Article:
Loyal followers of Power Wheels Magazine will notice that we changed the nomenclature of our 1973 Volkswagen Beetle from “1600” to “1300 S“. That’s because we finally found out what Beetle model our Project Car was after we found its original “VW 1300 S” emblem that goes on the rear engine cover. This is also significant because we now can put to rest all our speculations and get to answer the questions from our knowledgeable friends like Norbie Sison and Capt. Miguel Ben “Mike” Gomez, a certified Bug enthusiast. When we first came out with this series of Project Car stories for our Beetle, Norbie was one of those who asked us if we are sure that it has a 1600cc flat-four motor. Then, when we posted that our Beetle may be a rare “13/16” model after the car’s owner, Ildefonso “Fons” Caluag, narrated that it was one of those “special models” from the DMG factory with a Beetle 1300 body and a 1600cc engine, it was Capt. Mike who asked us to verify our facts. As an original 1300 S, it is verified that the engine is indeed a 1600cc. Now that’s settled, we can move on with the restoration process. Whew…
When we last reported about the progress of its paintwork, we wrote that it got its initial coating of cream paint that was chosen by the owner. We also learned from Fons that this Beetle was originally yellow when he bought it sometime in 1982, but he had the color changed to cream when the Beetle underwent a frame-off restoration work. The painter assigned by Johnson Tan, the proprietor of JSK Custom Paint and Auto Works, to work on our Beetle was impressed with its straight and solid body, and the great metal work done by those who worked on it in the past. However, the assigned painter and most of the JSK technicians and artisans were tasked to work on the workshop’s custom car entries for the 2019 Manila International Auto Show (MIAS) so work on our Project Car stopped for about two weeks.
Getting the Paint to Shine
After the car show, the JSK painter went back to work on our Beetle. He wiped it down, wet-sanded it, sprayed the final coat of cream, left the paint to dry for a while, wet-sanded it again, and then sprayed the clear coat. Unfortunately, we weren’t there to document the actual painting process. We only got to see our Project Car when the paint was being buffed after it was applied. But we were happy with what we saw even if the paint hasn’t been polished to its glossy luster yet!
The JSK technician was busy buffing the fresh cream paint of our Beetle one panel at a time. We watched him for a few minutes and observed that he was very thorough with his work. He would work his magic with the buffing wheel, stop, inspect his work by eyeing it and “feeling” the paint with the palm of his hand, add some buffing compound, and then work with the buffing wheel again until he’s satisfied with the results. Some people might find the process too tedious but we can see that the JSK technician was quite meticulous with buffing the paint finish. We realized that it takes a lot of work to come up with a show-quality, award-winning paint job that JSK is known for.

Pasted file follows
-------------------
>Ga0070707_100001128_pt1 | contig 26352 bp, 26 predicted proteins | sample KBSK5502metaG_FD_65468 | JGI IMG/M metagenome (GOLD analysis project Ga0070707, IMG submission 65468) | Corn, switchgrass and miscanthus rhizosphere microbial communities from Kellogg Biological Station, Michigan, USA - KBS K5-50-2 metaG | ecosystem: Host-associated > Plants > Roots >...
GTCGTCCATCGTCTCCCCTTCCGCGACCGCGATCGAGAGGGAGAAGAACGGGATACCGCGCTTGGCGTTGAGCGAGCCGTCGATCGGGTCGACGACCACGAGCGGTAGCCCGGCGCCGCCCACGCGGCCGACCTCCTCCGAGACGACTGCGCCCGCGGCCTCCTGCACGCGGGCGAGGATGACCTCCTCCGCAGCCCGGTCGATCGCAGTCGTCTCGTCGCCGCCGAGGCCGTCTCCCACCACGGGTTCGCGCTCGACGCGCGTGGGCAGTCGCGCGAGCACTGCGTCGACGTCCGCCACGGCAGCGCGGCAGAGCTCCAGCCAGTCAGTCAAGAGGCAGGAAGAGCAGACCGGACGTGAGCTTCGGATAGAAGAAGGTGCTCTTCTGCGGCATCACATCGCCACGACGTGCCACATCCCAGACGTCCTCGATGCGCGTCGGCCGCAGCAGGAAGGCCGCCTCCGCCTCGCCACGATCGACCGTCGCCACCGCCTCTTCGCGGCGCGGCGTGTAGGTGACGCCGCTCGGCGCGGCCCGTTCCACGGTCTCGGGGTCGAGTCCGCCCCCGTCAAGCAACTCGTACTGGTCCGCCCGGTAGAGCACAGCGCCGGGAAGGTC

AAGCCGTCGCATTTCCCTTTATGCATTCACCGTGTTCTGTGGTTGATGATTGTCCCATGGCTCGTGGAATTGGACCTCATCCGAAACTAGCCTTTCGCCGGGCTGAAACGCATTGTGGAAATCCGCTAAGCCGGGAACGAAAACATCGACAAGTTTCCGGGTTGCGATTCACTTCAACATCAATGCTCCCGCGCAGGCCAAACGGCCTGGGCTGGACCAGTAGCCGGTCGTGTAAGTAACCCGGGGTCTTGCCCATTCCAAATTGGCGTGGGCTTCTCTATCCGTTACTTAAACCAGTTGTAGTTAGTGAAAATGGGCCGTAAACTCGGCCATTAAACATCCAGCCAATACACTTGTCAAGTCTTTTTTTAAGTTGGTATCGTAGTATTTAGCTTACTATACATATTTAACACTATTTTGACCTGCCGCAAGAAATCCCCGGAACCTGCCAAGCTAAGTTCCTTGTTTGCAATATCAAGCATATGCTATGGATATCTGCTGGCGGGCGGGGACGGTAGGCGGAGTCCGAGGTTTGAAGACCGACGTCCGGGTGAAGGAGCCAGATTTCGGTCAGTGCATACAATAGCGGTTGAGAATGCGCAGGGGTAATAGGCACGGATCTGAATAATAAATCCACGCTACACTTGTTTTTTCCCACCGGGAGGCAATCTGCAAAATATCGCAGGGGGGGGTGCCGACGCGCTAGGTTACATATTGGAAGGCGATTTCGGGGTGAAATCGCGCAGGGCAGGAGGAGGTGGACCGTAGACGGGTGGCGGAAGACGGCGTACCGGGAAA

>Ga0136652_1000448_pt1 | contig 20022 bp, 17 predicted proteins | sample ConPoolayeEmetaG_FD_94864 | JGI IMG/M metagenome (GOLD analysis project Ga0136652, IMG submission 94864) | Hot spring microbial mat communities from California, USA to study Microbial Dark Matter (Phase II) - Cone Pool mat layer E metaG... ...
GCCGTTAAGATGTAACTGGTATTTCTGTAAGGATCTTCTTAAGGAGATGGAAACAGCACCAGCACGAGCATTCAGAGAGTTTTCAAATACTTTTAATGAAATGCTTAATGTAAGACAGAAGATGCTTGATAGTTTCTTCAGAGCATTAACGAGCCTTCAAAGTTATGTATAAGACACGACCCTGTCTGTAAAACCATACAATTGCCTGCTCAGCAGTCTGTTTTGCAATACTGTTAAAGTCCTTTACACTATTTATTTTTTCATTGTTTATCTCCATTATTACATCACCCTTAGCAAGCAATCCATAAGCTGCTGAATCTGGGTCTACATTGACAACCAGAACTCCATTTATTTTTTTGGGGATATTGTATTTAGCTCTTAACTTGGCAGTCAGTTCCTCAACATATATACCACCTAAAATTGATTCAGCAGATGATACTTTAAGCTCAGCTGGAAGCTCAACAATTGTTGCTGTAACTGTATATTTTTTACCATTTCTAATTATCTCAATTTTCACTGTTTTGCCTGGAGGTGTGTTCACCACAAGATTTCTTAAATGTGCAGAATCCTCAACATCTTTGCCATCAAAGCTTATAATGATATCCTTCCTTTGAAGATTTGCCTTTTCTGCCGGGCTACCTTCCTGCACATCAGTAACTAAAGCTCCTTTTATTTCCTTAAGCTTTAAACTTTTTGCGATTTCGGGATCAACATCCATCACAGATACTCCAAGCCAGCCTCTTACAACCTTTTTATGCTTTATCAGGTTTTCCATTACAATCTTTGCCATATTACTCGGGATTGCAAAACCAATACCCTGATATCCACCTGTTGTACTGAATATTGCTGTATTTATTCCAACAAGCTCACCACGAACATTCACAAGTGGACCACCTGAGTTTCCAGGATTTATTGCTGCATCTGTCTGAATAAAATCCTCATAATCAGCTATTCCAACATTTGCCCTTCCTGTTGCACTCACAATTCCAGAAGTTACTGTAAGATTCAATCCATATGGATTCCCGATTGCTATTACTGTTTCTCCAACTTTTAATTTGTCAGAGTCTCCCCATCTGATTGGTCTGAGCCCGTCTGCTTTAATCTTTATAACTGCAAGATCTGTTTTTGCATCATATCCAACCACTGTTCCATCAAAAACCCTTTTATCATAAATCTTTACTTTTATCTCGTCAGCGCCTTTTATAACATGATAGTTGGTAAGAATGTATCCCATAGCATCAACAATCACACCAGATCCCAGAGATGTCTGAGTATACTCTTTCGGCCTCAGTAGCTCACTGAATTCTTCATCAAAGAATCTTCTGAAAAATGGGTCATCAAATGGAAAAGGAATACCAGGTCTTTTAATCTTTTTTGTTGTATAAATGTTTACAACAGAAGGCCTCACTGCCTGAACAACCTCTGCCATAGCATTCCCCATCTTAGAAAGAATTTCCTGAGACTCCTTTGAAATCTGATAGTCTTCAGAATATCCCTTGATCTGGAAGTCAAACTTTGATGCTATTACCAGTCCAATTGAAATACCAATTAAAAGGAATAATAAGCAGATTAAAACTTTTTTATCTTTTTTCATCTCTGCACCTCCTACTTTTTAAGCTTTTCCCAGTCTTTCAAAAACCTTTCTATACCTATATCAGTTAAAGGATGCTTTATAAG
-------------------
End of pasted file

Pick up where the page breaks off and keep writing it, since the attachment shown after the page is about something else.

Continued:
More Work To Be Done
We were mesmerized with watching the JSK technician work with the buffing wheel and admired not only his talent and eye for details but for his patience and dedication to his craft. We watched him buff the right front fender panel and then move on to the left front portion of the roof, presumably to change the articulation of his arms and balance the movement of his muscles so he won’t tire out easily.
We then decided to go around our Beetle and inspect it to see what additional work needs to be done or what other parts are needed to complete it. We found that the insides of the front hood and the rear trunk lid or engine cover are still being prepped for paint. We also noticed that there some paint over-spray on the wheels and other engine parts. The JSK workshop foreman, Erene, assured us that all of these over-spray will be cleaned after the paint work and polishing was done. He added that the paint over-spray will be easy to remove since it won’t really adhere to the surfaces that weren’t prepped.
After we went around the workshop and around our Beetle, the JSK technician working on it asked us where the running boards are and we found that they’re hidden at the shop storage room for safekeeping. Meanwhile, foreman Erene asked us if we have new set of fender liners (to be more technically-correct fender beadings) or those rubber things that will be mounted between the fenders and the body. We checked our previous photos and found that the old fender beadings came with our Beetle when we dropped it off at JSK. However, since the paint is so nice, it would be a sin to mount the fenders using the old beadings so… we’re going to ask the owner, Fons if he has new original ones in his collection of rare VW parts or if he’s willing to spring for new beadings if he doesn’t have them in stock. We’re hoping that he would once he sees the nice paint job of his Beetle 1300 S.